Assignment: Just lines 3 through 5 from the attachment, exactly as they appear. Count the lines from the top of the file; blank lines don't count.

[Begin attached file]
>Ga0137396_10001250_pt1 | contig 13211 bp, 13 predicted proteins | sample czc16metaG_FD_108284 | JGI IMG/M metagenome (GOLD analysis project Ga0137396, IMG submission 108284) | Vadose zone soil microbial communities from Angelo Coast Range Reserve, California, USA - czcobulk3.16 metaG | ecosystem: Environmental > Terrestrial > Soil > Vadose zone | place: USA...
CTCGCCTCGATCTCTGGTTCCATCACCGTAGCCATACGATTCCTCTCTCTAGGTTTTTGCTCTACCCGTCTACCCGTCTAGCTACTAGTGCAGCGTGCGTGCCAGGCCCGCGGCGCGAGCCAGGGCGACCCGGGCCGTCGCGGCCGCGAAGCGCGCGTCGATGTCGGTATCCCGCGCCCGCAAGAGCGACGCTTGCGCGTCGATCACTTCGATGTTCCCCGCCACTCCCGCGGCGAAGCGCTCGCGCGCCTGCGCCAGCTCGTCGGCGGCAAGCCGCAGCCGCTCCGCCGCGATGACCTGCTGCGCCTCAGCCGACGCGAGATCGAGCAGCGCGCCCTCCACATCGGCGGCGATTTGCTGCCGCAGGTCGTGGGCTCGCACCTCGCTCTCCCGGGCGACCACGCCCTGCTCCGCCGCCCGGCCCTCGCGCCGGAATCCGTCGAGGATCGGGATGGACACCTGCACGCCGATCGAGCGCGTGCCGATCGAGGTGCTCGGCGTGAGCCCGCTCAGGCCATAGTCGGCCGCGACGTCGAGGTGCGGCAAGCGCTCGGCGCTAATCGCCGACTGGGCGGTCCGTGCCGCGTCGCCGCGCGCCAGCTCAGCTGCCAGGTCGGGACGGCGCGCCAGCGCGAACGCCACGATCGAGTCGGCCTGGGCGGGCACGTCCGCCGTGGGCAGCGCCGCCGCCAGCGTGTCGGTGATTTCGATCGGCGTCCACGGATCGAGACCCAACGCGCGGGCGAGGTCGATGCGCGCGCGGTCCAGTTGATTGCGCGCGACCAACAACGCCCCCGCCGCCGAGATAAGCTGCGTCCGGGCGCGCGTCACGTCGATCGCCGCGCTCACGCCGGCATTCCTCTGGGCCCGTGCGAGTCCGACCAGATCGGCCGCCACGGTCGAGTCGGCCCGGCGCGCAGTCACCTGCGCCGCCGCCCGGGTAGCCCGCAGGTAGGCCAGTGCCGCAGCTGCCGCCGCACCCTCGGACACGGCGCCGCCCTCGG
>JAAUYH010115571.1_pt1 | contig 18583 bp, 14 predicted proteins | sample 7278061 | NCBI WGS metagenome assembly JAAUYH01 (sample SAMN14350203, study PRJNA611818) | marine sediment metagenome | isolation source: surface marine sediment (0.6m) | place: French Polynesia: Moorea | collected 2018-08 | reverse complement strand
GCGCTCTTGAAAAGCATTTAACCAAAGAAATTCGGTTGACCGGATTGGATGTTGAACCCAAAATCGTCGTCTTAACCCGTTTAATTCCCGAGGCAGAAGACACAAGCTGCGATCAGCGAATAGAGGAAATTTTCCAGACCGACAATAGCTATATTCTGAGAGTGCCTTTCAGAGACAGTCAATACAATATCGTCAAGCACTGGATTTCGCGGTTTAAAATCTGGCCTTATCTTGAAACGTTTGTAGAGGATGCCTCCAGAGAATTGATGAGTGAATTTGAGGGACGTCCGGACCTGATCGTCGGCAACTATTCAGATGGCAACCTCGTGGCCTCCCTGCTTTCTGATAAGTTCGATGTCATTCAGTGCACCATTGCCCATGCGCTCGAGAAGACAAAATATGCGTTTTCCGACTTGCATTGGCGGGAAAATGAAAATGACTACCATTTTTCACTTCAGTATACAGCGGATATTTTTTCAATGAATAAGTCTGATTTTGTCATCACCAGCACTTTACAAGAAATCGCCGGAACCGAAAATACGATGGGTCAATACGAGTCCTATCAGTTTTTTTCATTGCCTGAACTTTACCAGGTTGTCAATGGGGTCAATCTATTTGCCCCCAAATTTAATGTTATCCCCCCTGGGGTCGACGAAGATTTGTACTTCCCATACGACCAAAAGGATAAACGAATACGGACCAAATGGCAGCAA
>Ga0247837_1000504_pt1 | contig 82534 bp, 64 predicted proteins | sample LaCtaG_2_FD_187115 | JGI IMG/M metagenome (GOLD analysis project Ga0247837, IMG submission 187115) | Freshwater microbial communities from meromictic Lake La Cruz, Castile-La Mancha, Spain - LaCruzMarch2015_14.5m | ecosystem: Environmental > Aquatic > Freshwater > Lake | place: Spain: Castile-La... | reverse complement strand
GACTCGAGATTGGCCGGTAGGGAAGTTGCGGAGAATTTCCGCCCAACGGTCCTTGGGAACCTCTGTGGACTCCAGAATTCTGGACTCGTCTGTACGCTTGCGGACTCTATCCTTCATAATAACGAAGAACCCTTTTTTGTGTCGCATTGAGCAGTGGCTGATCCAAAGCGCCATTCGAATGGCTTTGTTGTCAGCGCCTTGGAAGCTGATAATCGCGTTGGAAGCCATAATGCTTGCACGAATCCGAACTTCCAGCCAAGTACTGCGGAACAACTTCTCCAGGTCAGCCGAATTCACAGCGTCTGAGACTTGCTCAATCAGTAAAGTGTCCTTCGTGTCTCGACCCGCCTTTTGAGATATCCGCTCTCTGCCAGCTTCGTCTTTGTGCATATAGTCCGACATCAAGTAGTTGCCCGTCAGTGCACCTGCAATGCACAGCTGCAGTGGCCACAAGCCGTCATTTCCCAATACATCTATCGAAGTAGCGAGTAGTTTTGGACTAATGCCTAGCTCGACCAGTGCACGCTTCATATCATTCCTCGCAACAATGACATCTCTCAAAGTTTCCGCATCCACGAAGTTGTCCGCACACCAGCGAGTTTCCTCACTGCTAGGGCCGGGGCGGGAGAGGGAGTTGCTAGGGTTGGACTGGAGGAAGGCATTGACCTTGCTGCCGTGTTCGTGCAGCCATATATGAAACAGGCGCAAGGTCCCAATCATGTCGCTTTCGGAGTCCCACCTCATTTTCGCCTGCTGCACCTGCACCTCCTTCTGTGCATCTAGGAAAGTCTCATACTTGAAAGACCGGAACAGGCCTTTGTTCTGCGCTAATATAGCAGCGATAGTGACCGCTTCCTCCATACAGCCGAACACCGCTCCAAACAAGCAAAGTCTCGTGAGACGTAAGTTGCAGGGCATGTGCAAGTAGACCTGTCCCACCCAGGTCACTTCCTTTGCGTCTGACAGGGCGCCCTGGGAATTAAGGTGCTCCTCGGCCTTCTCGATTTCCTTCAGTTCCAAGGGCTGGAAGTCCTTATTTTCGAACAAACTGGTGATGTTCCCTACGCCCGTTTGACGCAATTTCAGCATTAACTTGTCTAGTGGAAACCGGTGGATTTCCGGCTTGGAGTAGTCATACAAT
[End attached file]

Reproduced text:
>JAAUYH010115571.1_pt1 | contig 18583 bp, 14 predicted proteins | sample 7278061 | NCBI WGS metagenome assembly JAAUYH01 (sample SAMN14350203, study PRJNA611818) | marine sediment metagenome | isolation source: surface marine sediment (0.6m) | place: French Polynesia: Moorea | collected 2018-08 | reverse complement strand
GCGCTCTTGAAAAGCATTTAACCAAAGAAATTCGGTTGACCGGATTGGATGTTGAACCCAAAATCGTCGTCTTAACCCGTTTAATTCCCGAGGCAGAAGACACAAGCTGCGATCAGCGAATAGAGGAAATTTTCCAGACCGACAATAGCTATATTCTGAGAGTGCCTTTCAGAGACAGTCAATACAATATCGTCAAGCACTGGATTTCGCGGTTTAAAATCTGGCCTTATCTTGAAACGTTTGTAGAGGATGCCTCCAGAGAATTGATGAGTGAATTTGAGGGACGTCCGGACCTGATCGTCGGCAACTATTCAGATGGCAACCTCGTGGCCTCCCTGCTTTCTGATAAGTTCGATGTCATTCAGTGCACCATTGCCCATGCGCTCGAGAAGACAAAATATGCGTTTTCCGACTTGCATTGGCGGGAAAATGAAAATGACTACCATTTTTCACTTCAGTATACAGCGGATATTTTTTCAATGAATAAGTCTGATTTTGTCATCACCAGCACTTTACAAGAAATCGCCGGAACCGAAAATACGATGGGTCAATACGAGTCCTATCAGTTTTTTTCATTGCCTGAACTTTACCAGGTTGTCAATGGGGTCAATCTATTTGCCCCCAAATTTAATGTTATCCCCCCTGGGGTCGACGAAGATTTGTACTTCCCATACGACCAAAAGGATAAACGAATACGGACCAAATGGCAGCAA
>Ga0247837_1000504_pt1 | contig 82534 bp, 64 predicted proteins | sample LaCtaG_2_FD_187115 | JGI IMG/M metagenome (GOLD analysis project Ga0247837, IMG submission 187115) | Freshwater microbial communities from meromictic Lake La Cruz, Castile-La Mancha, Spain - LaCruzMarch2015_14.5m | ecosystem: Environmental > Aquatic > Freshwater > Lake | place: Spain: Castile-La... | reverse complement strand